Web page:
Fast Food Customer 101

I’ll bet you patronize fast food establishments occasionally. It’s beneficial to stay on your server’s good side. Here’s how:

Don’t order the competitor’s special. McDonald’s doesn’t sell Whoppers and Burger King doesn’t make Big Macs. Fast food isn’t fine dining, but each company has it’s own terms and knowing them will expedite your order.

Use the proper coupon for the dining establishment you’re visiting. Arby’s doesn’t honor Wendy’s coupons and vice versa.

Understand how your coupons can be combined (rule of thumb: they can’t). A customer recently gave our store a bad review online because she couldn’t combine coupons to get a free meal. News flash: there’s still no free lunch.

We’ll customize your sandwich just about any way you want. Condiment changes are usually complimentary, but expect extra fixings to create upcharges.

There’s a real person on the other end of the drive-thru intercom. Speaking with manners, like “please” and “thank-you,” is noticed and appreciated. You’re typically speaking with the most tactful team members when you place your order, so courtesy is due.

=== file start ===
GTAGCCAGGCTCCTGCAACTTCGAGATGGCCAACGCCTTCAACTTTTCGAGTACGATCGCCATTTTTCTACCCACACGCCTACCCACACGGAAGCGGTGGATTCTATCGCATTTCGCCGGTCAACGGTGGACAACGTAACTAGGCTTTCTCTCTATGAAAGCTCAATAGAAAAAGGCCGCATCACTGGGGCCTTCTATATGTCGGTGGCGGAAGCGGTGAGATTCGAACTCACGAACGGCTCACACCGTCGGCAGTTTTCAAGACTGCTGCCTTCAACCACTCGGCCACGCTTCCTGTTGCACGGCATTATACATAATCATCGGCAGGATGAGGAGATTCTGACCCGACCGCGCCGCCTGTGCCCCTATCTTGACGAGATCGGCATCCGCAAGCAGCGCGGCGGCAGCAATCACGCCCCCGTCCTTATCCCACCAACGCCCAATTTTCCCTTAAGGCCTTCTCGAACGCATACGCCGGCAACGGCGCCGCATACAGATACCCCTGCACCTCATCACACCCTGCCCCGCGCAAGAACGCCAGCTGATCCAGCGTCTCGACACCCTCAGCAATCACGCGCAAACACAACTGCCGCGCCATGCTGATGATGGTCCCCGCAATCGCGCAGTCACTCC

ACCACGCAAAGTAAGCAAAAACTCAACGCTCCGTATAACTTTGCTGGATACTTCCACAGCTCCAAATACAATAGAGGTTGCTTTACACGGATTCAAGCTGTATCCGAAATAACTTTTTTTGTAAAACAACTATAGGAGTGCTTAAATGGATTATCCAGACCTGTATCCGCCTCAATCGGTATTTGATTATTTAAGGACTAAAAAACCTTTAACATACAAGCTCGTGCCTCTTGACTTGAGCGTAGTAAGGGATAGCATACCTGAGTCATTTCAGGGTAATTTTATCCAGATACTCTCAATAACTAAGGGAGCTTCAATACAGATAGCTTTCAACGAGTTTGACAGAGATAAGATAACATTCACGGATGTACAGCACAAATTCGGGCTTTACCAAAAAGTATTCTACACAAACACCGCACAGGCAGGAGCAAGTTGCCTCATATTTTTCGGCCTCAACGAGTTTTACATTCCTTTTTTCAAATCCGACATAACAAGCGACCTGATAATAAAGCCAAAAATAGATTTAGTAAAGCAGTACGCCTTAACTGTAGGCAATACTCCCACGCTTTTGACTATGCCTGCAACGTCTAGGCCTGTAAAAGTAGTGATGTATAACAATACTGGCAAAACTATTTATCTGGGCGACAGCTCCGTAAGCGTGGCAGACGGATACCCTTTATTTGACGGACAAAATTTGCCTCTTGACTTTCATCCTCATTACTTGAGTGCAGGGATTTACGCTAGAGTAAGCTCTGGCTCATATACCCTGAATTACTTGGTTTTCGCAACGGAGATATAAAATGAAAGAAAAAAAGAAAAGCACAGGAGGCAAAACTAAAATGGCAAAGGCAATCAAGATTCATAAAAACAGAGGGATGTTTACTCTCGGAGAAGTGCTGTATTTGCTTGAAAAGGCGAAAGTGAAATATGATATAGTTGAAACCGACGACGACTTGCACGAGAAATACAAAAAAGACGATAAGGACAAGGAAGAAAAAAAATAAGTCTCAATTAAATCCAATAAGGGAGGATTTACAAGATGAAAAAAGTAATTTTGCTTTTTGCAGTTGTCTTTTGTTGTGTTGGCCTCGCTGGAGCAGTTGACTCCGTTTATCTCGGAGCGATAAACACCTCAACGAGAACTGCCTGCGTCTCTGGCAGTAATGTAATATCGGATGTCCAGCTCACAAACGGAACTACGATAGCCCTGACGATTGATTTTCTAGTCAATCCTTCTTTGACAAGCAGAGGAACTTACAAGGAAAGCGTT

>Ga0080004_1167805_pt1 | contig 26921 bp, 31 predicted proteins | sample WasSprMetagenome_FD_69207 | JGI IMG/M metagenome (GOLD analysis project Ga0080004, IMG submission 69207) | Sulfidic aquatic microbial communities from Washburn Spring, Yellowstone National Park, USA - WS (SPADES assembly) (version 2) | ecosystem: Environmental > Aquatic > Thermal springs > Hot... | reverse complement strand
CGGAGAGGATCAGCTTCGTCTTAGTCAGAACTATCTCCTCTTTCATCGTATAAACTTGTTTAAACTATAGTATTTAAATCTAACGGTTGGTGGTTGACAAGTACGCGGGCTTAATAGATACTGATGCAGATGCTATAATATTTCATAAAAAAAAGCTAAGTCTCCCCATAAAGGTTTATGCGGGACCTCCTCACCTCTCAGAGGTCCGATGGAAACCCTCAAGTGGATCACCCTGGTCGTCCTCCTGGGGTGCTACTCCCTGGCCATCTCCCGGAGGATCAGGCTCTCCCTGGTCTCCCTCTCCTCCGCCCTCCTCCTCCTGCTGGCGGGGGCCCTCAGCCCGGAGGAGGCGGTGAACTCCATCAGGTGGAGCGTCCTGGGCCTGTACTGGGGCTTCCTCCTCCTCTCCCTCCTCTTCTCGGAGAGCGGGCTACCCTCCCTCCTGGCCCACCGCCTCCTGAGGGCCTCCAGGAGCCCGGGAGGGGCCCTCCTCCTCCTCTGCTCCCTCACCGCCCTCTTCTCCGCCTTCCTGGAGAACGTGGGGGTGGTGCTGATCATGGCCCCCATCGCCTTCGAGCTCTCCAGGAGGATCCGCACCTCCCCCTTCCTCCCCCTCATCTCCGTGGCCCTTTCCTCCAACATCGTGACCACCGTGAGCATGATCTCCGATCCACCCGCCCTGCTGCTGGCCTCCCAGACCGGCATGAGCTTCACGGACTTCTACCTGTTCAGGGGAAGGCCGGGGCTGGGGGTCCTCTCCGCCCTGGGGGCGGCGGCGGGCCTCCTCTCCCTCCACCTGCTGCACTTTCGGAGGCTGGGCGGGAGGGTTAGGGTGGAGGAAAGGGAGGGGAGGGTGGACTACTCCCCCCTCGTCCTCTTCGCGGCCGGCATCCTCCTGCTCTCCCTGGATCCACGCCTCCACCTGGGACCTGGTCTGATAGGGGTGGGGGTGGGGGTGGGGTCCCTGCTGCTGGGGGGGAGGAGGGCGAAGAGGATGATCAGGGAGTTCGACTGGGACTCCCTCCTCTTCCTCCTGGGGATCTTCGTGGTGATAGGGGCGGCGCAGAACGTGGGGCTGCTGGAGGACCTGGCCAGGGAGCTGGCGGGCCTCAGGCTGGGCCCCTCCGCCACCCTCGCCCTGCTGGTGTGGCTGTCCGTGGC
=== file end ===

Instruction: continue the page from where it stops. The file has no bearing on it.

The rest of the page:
The entire back of the store can hear you ordering over the drive-thru intercom, so blaming the drive-thru server for entering your order wrong when you misspoke isn’t fooling anyone. Just sayin’.

Don’t verbally abuse the service staff. Drive-thru customers tend to be the culprits on this one. I think it’s because they feel anonymous and have a quick get-away. Drive-thru privileges needn’t invoke bank-robber behavior.

Especially don’t verbally abuse underage employees. This doesn’t sit well with most managers, who know exactly who the minors are and understand child-labor laws better than you do.

After the regular dinner hour, employees begin cleaning and prepping for the next day. You can still get your needs met, but understand that placing elaborate orders will make longer wait times.

Don’t look down on fast-food employees. A co-worker ranted about this last night: “People have looked down on me, asked me why I work fast food. I’m seventeen, what kind of job do you think I should have? Some 17-year-olds are sitting on their butts, smoking weed, and getting money handed to them. At least I’m doing something!” Amen, sister!

Fast food work is more complex than it gets credit for. We have 39+ dinner items on the menu, customize endless variations by request, everything is made from memory (no cue cards), cooking surfaces are hot enough to produce third degree burns, and we’re watching the clock to deliver your order in record time. We’re the unsung superheroes of your speedy dining pleasure.

You’re welcome; come again soon.

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